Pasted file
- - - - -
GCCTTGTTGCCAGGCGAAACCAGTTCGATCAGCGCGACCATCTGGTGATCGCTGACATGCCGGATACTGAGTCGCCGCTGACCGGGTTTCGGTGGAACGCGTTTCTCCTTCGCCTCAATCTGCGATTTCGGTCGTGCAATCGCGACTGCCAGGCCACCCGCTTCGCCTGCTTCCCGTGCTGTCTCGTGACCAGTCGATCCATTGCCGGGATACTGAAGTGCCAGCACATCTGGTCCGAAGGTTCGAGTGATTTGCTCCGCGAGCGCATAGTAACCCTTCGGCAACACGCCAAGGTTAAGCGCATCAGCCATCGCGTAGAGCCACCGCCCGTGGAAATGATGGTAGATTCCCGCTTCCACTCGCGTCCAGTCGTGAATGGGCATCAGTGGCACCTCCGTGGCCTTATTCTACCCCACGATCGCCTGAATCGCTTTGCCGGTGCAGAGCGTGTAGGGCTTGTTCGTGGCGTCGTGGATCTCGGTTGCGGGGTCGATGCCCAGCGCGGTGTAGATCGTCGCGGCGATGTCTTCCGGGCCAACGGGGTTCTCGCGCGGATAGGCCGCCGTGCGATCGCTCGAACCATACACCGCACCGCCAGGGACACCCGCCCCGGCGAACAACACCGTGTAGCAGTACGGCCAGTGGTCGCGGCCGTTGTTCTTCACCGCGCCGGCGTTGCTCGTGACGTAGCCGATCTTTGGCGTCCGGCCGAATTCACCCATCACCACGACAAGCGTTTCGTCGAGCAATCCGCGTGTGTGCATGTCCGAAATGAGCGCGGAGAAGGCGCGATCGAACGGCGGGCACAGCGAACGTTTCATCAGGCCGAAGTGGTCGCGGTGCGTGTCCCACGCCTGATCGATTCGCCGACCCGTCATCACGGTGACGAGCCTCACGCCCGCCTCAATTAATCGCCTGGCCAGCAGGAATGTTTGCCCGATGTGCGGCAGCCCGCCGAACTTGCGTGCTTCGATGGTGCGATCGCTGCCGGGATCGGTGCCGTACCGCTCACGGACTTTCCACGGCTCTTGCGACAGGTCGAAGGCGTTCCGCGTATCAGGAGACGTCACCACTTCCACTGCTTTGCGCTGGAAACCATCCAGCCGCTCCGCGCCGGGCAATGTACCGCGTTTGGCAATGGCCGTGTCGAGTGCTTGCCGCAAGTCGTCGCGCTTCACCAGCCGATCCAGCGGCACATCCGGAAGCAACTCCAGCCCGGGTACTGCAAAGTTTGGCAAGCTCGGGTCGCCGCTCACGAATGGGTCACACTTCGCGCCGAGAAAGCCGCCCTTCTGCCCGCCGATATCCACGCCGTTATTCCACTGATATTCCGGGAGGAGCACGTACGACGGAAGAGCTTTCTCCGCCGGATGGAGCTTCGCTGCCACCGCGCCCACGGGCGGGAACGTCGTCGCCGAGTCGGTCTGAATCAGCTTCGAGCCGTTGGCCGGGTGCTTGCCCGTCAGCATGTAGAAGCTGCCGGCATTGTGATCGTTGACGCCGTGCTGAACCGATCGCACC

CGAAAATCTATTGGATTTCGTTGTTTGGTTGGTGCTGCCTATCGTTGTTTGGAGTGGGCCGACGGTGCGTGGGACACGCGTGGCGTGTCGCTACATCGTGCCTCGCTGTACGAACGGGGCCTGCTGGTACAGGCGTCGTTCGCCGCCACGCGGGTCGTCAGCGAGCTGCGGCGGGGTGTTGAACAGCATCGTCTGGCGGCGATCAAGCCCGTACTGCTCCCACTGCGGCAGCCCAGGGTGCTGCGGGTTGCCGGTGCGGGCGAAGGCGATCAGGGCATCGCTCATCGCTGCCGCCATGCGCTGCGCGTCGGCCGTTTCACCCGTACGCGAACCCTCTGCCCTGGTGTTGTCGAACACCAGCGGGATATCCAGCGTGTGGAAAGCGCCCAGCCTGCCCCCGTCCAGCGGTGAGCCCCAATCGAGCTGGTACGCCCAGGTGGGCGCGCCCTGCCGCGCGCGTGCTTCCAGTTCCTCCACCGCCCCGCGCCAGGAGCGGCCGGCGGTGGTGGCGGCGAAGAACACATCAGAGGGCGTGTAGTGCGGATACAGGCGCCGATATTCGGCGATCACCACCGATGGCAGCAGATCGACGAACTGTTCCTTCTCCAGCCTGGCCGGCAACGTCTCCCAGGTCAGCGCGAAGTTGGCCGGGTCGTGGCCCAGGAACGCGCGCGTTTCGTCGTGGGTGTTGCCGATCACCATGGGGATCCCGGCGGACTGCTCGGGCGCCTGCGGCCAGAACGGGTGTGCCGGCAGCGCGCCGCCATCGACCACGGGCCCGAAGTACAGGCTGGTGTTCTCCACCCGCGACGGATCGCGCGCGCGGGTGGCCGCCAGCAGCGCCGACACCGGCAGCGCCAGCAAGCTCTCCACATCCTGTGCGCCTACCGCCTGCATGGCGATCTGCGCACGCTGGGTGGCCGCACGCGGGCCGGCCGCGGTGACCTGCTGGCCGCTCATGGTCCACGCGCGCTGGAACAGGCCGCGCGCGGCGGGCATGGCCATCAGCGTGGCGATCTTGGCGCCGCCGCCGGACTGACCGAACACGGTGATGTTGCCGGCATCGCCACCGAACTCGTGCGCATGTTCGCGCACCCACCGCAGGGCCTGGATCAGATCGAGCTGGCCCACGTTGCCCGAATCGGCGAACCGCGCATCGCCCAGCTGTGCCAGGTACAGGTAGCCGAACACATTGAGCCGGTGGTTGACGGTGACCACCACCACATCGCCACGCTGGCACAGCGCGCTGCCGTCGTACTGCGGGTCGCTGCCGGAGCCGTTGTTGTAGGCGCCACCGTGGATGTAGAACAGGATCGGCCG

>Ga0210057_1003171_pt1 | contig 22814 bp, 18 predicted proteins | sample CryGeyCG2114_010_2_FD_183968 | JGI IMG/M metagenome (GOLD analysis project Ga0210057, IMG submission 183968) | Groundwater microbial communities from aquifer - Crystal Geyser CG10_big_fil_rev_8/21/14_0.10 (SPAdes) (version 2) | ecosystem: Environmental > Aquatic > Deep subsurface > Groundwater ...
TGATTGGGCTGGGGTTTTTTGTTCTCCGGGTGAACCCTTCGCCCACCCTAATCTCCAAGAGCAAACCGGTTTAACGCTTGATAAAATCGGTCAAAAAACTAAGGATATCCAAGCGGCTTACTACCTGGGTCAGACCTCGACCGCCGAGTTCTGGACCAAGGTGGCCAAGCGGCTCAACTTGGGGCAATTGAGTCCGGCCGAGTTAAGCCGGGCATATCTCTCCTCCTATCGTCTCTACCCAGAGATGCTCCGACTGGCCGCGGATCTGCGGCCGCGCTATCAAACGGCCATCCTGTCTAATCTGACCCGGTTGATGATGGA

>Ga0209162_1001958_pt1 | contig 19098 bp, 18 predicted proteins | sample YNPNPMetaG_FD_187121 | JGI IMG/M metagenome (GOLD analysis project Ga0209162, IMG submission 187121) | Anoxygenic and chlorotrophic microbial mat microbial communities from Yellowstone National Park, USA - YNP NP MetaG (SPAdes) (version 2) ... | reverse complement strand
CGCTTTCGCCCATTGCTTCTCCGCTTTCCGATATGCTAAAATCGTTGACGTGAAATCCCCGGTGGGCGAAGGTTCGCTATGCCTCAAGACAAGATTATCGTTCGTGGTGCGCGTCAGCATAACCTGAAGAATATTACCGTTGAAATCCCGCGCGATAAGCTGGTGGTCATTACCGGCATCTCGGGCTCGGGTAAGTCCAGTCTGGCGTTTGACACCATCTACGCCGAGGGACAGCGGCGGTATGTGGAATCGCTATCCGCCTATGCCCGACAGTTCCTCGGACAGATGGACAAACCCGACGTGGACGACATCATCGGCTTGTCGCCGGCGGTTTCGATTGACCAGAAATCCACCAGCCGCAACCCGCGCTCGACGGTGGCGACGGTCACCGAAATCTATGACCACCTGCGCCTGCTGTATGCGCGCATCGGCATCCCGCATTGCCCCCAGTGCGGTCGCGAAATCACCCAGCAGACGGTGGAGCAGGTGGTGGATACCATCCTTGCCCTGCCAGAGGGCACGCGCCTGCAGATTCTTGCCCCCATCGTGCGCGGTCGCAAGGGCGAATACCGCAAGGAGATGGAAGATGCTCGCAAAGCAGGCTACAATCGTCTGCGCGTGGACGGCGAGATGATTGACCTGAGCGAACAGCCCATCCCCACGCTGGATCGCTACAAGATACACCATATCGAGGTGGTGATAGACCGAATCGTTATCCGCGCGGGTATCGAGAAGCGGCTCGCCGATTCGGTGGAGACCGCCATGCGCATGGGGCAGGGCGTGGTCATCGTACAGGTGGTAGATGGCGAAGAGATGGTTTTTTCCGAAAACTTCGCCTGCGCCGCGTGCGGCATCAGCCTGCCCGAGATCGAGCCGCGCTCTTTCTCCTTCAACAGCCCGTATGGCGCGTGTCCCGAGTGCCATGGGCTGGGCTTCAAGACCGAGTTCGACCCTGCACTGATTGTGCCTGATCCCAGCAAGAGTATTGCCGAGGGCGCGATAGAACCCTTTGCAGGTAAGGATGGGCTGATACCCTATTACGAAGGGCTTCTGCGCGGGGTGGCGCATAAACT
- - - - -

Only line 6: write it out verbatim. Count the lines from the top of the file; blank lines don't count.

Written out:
CGCTTTCGCCCATTGCTTCTCCGCTTTCCGATATGCTAAAATCGTTGACGTGAAATCCCCGGTGGGCGAAGGTTCGCTATGCCTCAAGACAAGATTATCGTTCGTGGTGCGCGTCAGCATAACCTGAAGAATATTACCGTTGAAATCCCGCGCGATAAGCTGGTGGTCATTACCGGCATCTCGGGCTCGGGTAAGTCCAGTCTGGCGTTTGACACCATCTACGCCGAGGGACAGCGGCGGTATGTGGAATCGCTATCCGCCTATGCCCGACAGTTCCTCGGACAGATGGACAAACCCGACGTGGACGACATCATCGGCTTGTCGCCGGCGGTTTCGATTGACCAGAAATCCACCAGCCGCAACCCGCGCTCGACGGTGGCGACGGTCACCGAAATCTATGACCACCTGCGCCTGCTGTATGCGCGCATCGGCATCCCGCATTGCCCCCAGTGCGGTCGCGAAATCACCCAGCAGACGGTGGAGCAGGTGGTGGATACCATCCTTGCCCTGCCAGAGGGCACGCGCCTGCAGATTCTTGCCCCCATCGTGCGCGGTCGCAAGGGCGAATACCGCAAGGAGATGGAAGATGCTCGCAAAGCAGGCTACAATCGTCTGCGCGTGGACGGCGAGATGATTGACCTGAGCGAACAGCCCATCCCCACGCTGGATCGCTACAAGATACACCATATCGAGGTGGTGATAGACCGAATCGTTATCCGCGCGGGTATCGAGAAGCGGCTCGCCGATTCGGTGGAGACCGCCATGCGCATGGGGCAGGGCGTGGTCATCGTACAGGTGGTAGATGGCGAAGAGATGGTTTTTTCCGAAAACTTCGCCTGCGCCGCGTGCGGCATCAGCCTGCCCGAGATCGAGCCGCGCTCTTTCTCCTTCAACAGCCCGTATGGCGCGTGTCCCGAGTGCCATGGGCTGGGCTTCAAGACCGAGTTCGACCCTGCACTGATTGTGCCTGATCCCAGCAAGAGTATTGCCGAGGGCGCGATAGAACCCTTTGCAGGTAAGGATGGGCTGATACCCTATTACGAAGGGCTTCTGCGCGGGGTGGCGCATAAACT